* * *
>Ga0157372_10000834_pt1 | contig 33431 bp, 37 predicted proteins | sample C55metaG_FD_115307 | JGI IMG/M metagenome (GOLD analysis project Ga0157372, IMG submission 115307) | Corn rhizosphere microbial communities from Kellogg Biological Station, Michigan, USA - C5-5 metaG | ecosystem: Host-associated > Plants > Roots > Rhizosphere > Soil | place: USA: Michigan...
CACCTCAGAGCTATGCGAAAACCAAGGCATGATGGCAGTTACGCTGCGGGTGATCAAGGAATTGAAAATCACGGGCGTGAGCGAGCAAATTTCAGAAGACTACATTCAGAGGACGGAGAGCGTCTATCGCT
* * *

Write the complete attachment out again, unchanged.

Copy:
>Ga0157372_10000834_pt1 | contig 33431 bp, 37 predicted proteins | sample C55metaG_FD_115307 | JGI IMG/M metagenome (GOLD analysis project Ga0157372, IMG submission 115307) | Corn rhizosphere microbial communities from Kellogg Biological Station, Michigan, USA - C5-5 metaG | ecosystem: Host-associated > Plants > Roots > Rhizosphere > Soil | place: USA: Michigan...
CACCTCAGAGCTATGCGAAAACCAAGGCATGATGGCAGTTACGCTGCGGGTGATCAAGGAATTGAAAATCACGGGCGTGAGCGAGCAAATTTCAGAAGACTACATTCAGAGGACGGAGAGCGTCTATCGCT